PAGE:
2 Rediscovered Pairs of Rare Frank Lloyd Wright Chairs at Auction For the First Time

  • NEW YORK, New York
  • /
  • December 09, 2019

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Frank Lloyd Wright's Ward W. Willits House
FRANK LLOYD WRIGHT (1867-1959) Two Important Chairs from the Ward W. Willits House, Highland Park, Illinois, circa 1902 executed by John W. Ayers, Co. stained white oak, fabric upholstery.

Christie’s December Design Sale in New York on December 13 celebrates the creative visions of some of the world’s most important designers and architects of the past century. Nearly 200  selected lots will be offered, featuring a group of early 20th century Austrian and French Art Deco works, pieces from The Collection of Alexander Kaplen and from an edited New York collection of mid-century French and American design.

The season is highlighted by the spectacular rediscovery of two pairs of Important Chairs from the Ward W. Willits House, Highland Park, Illinois, circa 1902 by Frank Lloyd Wright (estimate: $200,000 – 300,000 each pair). The four chairs offered as pairs are museum-quality examples, have changed hands only once before, and have never been offered at auction. The linear geometry of these important and exceedingly rare Willits chairs created a seminal moment in design and acted as a catalyst for change in 20th century geometric abstraction and modernism influencing the Bauhaus and De Stijl movements, among others. The present examples retain their original finish and have not been restored. Others from the set are in the Metropolitan Museum of Art, the V&A, the St. Louis Art Museum, High Museum of Art in Atlanta, and LACMA.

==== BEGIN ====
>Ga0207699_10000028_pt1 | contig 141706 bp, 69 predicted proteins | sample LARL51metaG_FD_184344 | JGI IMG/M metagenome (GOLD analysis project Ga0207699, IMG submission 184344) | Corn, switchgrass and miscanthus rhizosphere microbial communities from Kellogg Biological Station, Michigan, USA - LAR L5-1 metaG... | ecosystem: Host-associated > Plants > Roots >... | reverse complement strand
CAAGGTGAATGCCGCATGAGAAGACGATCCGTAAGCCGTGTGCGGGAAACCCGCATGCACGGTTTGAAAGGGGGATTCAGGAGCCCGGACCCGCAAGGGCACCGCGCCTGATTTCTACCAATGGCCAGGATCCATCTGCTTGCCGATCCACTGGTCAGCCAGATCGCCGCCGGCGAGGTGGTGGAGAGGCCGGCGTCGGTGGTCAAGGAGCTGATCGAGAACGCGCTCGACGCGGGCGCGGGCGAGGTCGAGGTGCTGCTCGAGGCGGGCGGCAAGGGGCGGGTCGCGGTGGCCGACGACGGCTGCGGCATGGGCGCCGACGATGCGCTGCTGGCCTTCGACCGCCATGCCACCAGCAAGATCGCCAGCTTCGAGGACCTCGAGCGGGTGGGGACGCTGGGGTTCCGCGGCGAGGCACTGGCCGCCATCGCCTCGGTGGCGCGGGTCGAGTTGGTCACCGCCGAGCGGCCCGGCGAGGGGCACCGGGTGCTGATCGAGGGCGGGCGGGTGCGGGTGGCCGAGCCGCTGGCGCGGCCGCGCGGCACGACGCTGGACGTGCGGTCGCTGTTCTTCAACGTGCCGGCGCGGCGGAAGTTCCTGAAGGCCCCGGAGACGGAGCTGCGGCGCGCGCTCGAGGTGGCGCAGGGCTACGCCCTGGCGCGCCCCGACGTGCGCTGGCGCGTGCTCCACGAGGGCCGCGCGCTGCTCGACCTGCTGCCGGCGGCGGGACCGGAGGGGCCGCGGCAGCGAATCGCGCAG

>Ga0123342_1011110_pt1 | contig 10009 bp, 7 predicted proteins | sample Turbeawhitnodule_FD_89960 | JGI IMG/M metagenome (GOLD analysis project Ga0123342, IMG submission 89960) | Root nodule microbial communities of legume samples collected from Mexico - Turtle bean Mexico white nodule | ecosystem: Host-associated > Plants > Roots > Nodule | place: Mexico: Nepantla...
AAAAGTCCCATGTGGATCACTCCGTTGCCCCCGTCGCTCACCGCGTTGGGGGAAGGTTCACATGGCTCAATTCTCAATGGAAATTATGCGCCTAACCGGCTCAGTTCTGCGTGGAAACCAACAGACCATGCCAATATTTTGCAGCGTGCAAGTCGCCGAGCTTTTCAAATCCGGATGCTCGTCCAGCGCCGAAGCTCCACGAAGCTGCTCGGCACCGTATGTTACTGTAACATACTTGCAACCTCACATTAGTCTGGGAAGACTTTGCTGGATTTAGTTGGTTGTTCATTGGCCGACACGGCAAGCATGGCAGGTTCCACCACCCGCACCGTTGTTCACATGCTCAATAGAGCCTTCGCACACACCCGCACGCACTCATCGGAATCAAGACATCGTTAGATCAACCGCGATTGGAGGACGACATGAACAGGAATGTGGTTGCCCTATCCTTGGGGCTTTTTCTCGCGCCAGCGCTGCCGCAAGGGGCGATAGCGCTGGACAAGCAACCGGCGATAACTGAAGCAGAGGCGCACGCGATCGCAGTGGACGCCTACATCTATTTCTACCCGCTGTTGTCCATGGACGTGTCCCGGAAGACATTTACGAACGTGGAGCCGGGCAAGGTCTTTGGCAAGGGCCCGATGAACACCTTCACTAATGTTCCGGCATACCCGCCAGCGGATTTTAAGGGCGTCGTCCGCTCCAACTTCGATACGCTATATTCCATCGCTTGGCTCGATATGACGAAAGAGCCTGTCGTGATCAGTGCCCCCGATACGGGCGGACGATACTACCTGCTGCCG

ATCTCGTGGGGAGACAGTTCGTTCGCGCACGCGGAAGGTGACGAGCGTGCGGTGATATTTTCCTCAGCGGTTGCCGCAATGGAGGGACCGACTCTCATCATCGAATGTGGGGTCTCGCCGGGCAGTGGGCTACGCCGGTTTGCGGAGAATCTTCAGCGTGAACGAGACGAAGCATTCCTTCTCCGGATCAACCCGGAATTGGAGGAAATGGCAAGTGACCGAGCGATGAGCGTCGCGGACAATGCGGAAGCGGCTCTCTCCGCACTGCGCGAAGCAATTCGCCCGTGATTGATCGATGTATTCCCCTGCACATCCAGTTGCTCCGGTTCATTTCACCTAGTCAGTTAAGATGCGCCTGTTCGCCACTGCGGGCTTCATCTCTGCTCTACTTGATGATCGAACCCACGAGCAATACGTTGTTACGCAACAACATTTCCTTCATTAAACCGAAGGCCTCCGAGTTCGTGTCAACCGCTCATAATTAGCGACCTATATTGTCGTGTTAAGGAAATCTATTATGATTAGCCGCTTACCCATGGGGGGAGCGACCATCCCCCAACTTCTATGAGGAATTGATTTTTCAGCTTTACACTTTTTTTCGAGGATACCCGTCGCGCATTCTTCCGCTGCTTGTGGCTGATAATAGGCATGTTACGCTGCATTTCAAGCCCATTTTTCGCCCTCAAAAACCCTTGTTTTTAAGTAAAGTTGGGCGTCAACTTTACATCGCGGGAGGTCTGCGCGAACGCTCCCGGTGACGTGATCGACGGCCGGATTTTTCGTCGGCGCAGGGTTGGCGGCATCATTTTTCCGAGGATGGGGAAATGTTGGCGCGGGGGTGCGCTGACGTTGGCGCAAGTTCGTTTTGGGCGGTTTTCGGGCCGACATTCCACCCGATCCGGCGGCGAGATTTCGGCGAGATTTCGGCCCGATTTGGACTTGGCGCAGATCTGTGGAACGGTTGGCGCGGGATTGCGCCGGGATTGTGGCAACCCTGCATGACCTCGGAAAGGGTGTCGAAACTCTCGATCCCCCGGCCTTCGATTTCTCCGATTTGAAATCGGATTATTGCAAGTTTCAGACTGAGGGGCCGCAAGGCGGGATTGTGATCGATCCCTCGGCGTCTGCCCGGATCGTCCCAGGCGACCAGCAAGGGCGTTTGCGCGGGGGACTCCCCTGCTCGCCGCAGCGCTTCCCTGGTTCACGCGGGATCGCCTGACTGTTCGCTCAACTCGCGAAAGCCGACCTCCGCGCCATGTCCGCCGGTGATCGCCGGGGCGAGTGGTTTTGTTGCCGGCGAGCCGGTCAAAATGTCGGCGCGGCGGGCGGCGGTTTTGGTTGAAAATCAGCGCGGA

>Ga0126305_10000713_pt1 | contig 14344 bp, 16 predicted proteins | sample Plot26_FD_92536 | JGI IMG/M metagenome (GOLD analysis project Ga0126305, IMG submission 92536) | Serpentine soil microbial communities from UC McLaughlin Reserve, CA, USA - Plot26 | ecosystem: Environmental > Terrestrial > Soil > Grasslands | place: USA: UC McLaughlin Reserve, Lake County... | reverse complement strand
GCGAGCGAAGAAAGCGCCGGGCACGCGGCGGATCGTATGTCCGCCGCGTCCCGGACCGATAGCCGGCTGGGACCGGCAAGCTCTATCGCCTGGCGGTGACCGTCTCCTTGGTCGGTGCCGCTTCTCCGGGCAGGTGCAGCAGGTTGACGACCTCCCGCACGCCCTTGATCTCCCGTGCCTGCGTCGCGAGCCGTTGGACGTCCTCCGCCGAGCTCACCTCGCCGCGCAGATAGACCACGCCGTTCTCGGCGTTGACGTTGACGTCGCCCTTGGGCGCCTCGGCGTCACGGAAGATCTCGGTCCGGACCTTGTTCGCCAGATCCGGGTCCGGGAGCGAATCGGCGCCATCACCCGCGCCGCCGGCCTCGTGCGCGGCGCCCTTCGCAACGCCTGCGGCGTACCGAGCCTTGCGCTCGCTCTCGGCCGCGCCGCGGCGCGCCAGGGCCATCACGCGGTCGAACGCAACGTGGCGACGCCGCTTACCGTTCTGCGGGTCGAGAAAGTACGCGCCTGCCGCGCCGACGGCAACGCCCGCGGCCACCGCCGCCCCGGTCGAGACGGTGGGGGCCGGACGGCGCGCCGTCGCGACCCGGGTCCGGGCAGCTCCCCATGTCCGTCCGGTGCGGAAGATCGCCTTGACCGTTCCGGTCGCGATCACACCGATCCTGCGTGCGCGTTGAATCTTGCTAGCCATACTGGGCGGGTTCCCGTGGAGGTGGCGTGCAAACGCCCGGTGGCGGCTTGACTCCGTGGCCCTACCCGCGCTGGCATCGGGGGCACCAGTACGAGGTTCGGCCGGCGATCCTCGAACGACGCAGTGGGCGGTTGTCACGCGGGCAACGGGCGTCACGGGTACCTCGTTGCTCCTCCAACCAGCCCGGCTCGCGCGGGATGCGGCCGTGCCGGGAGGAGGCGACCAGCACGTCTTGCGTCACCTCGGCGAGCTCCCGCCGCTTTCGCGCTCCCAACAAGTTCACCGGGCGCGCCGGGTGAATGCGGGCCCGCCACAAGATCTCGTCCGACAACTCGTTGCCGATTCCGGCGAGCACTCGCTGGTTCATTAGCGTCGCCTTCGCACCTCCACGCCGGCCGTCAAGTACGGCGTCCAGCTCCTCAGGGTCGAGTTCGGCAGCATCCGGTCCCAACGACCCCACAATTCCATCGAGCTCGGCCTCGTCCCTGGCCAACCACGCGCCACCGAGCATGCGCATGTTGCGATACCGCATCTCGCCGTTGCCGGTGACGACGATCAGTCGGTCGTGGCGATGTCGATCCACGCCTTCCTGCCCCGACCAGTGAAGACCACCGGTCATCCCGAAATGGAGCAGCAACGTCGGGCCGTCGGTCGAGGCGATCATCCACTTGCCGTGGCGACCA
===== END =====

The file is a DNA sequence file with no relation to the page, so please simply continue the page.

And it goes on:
Michael Jefferson, International Specialist, 20th Century Design, explained: “Aside from their pedigree as important design in the canon, these examples are the most distilled and purely geometric of the chairs that Wright was developing. These were the chairs that formed the bedrock for all subsequent styles and phases of modernism over the next century. Discoveries of this kind rarely ever come to the auction market.”

(L to R) JEAN ROYÈRE (1902-1981), ‘Ours Polaire’ Armchair, circa 1958, sapele, velvet upholstery, $180,000 – 220,000; FRANK LLOYD WRIGHT (1867-1959), Two Important Chairs from the Ward W. Willits House, Highland Park, Illinois, circa 1902, executed by John W. Ayers, Co., stained white oak, fabric upholstery, $200,000 – 300,000 each pair; ADOLF LOOS (1870-1933), Rare Longcase Clock, circa 1900, executed by Johannes Heeg, Vienna, copper, painted copper, brass, glass, $150,000 – 200,000.

Other highlights include iconic works by important designers such as the “Ours Polaire” armchair, circa 1950 by Jean Royère (estimate: $180,000 – 220,000), A Tall Case Clock, circa 1905 by Adolf Loos (estimate: $150,000 – 200,000), a Monumental Chandelier, circa 1950 by Paavo Tynell (estimate: $150,000 – 200,000), and two whimsical ‘Jaguar’ Benches, 1992 by Judy Kensley McKie  (estimate: $150,000 – 200,000). Highlights from The Alexander Kaplen Collection include modernist masterpieces by Jean Prouvé, ‘Direction’ Swivel Chair, model no. 353, circa 1951 (estimate: $50,000 – 70,000) and ‘Banquette’, model no. 356, circa 1954 (estimate: $50,000 – 70,000).

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